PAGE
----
Automatic Signup In 401(k)s Backed

Automatic Signup In 401(k)s Backed (WaPo, May 30, A5)

House Ways and Means Chairman Bill Thomas (R-Calif.) will include a provision in his Social Security legislation to help employers make enrollment in 401(k) plans automatic unless workers choose to opt out, according to congressional staff and knowledgeable lobbyists. The provision could have substantial impact on the nation’s savings rate, which has declined from 7.2 percent in 1992 to barely 1 percent today. Recent academic research has shown that employee participation rates soar among companies with automatic enrollment in retirement plans.


Such a deal would be controversial, one GOP lobbyist said, because converting 401(k) balances to privately managed annuities would eat into workers’ savings balances. But automatic enrollment in 401(k) plans would be popular. Employers like the idea because increasing enrollment in 401(k) plans means reducing the cost of administering them. Economists of all political stripes like it because it appears to work.

About 10 percent of companies with 401(k) plans already enroll new hires automatically, unless the employees opt out. A 2001 study by the University of Pennsylvania’s Brigitte C. Madrian and United Health Group’s Dennis F. Shea found that in one large corporation, 401(k) participation among new hires jumped to 85.9 percent from 37.4 percent when enrollment became automatic. For minorities and low-income workers, the change was even more dramatic.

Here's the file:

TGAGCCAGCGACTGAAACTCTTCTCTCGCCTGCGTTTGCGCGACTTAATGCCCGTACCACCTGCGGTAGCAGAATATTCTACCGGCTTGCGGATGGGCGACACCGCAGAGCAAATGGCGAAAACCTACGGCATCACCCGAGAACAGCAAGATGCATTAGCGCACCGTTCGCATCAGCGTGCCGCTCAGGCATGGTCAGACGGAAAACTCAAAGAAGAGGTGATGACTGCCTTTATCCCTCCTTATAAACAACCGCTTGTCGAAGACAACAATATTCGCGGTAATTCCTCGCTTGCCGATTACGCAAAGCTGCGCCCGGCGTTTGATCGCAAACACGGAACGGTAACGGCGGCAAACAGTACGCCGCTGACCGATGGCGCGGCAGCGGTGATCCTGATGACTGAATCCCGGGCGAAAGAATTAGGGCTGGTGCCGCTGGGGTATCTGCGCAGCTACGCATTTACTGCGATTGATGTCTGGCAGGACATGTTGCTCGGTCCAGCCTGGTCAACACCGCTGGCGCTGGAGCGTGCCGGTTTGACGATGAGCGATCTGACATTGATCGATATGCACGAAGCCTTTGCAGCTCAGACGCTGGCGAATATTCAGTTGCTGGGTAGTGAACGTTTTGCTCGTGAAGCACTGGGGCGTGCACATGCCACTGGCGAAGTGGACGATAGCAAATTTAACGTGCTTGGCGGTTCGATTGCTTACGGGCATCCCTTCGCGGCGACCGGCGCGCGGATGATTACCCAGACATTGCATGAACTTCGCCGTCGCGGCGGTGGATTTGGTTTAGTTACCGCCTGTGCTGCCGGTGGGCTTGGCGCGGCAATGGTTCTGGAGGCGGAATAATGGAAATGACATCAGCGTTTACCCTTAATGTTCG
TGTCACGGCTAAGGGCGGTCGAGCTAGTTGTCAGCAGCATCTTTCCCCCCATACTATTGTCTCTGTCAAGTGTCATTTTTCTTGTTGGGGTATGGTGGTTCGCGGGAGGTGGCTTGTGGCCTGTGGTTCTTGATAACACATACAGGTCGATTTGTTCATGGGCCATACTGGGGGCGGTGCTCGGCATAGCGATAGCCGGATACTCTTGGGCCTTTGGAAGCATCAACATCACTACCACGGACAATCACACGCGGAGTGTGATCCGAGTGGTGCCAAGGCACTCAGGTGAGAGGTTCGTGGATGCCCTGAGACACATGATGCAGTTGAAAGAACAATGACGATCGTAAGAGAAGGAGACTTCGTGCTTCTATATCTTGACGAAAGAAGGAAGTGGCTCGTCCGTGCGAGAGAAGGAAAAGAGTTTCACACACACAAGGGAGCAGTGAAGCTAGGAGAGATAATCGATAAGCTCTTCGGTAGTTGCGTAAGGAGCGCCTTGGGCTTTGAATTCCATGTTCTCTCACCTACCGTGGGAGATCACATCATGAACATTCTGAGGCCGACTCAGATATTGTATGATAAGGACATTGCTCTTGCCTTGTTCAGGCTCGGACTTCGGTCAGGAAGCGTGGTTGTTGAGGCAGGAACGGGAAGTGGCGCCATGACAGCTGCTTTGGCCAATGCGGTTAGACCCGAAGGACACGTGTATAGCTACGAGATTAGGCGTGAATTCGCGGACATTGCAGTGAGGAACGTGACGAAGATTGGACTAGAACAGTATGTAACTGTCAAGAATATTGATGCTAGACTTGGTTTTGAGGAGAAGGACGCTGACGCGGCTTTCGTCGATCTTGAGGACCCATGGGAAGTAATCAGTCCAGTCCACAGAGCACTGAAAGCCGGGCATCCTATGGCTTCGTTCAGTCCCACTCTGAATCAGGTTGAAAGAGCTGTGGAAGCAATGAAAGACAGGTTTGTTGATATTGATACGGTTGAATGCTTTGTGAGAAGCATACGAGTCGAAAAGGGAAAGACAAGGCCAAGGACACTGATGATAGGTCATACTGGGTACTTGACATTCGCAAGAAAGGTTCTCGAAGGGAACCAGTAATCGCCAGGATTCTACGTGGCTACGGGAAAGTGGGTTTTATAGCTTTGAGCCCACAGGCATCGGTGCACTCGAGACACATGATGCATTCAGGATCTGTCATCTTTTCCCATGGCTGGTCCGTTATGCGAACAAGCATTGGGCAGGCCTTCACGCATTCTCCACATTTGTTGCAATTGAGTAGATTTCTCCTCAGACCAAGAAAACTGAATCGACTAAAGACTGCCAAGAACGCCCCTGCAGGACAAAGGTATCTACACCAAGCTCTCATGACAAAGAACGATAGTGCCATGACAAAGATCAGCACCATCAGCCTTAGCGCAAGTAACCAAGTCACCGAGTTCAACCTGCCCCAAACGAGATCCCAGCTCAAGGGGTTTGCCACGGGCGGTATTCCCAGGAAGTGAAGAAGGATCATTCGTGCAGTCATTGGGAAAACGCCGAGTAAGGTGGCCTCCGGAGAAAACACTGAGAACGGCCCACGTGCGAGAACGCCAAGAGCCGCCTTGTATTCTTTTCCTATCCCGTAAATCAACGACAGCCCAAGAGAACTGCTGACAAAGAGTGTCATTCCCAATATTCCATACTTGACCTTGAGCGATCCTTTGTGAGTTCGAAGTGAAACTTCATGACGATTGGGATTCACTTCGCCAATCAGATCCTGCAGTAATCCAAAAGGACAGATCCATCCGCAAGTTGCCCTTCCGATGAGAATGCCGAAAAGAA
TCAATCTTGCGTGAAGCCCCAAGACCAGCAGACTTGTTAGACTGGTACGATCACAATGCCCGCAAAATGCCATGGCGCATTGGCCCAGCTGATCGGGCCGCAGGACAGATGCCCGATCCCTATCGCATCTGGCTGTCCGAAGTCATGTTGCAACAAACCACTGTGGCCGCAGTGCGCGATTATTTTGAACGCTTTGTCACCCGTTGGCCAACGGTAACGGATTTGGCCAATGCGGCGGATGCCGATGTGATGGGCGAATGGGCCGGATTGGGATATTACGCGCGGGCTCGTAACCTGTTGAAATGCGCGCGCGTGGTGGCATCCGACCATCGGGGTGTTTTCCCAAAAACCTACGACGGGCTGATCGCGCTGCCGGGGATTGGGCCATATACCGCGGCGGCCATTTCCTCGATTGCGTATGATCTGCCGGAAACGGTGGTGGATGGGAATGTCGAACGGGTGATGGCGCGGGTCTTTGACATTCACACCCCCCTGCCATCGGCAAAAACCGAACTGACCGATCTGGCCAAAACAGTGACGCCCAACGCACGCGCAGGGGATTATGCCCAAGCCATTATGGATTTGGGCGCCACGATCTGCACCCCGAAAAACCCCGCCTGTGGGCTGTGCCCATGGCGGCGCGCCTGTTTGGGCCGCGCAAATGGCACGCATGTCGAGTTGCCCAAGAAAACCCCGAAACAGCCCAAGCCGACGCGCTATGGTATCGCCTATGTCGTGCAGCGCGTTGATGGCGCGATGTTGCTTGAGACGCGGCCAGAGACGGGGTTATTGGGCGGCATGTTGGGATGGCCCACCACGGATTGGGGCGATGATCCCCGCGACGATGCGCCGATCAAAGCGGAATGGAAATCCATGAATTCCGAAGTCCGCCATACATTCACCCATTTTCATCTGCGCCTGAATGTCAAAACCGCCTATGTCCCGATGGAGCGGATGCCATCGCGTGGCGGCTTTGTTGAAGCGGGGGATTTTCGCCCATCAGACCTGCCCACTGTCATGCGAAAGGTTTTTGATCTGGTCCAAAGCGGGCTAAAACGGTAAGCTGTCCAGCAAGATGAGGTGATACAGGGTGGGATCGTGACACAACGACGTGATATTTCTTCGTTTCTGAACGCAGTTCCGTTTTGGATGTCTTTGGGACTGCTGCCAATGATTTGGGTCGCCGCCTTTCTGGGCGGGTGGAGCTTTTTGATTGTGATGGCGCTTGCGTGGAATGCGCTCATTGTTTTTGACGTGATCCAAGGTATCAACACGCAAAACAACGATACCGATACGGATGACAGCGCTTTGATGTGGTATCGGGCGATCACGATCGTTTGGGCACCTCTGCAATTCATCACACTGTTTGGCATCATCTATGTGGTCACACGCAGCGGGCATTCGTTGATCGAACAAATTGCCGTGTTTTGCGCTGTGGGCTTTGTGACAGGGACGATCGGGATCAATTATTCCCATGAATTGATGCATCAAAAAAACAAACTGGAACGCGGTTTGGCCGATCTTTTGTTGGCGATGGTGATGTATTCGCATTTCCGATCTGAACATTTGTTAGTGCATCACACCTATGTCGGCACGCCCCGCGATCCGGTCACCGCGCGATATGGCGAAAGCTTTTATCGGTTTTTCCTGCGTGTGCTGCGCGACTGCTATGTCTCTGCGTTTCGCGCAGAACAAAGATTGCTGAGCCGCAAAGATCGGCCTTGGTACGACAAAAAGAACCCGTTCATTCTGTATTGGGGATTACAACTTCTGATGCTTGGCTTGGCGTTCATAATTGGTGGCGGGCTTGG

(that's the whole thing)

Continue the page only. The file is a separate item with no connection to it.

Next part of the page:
Mandating automatic enrollment would easily create $20 billion in new retirement savings a year, said Peter R. Orszag, director of the Retirement Security Project, run by Georgetown University and the Brookings Institution. If Congress pushed employers to slowly increase contribution rates over time, savings would increase well in excess of $50 billion a year.

To expand automatic enrollment, Congress needs to preempt some state labor laws, which many companies interpret as preventing the practice, Orszag said. Lawmakers also need to shield companies from legal liability to protect them from workers potentially suing over investment losses.

Matthew Yglesias has been pushing this idea for a while and cites a March Brookings study, “The Automatic 401(k): A Simple Way to Strengthen Retirement Savings,” on its efficacy. (The link is to an executive summary. The full version, in PDF format, is here.)

I haven’t studied the particulars but, on cursory review, it seems like a reasonable idea. I’m a bit dubious of the role of Congress, let alone Ways in Means, in what seems like a decision for individual businesses to make. But, given that 401(k) is a provision of the tax code, the horse is already out of the barn on this one.

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James Joyner
About James Joyner
James Joyner is Professor and Department Head of Security Studies at Marine Corps University's Command and Staff College. He's a former Army officer and Desert Storm veteran. Views expressed here are his own. Follow James on Twitter @DrJJoyner.


  1. Michael says:

    It’s actually NOT a good idea.

    Employer 401(k) programs depend on a certain number of people NOT enrolling. If everyone was automatically enrolled, then employer matches would plummet.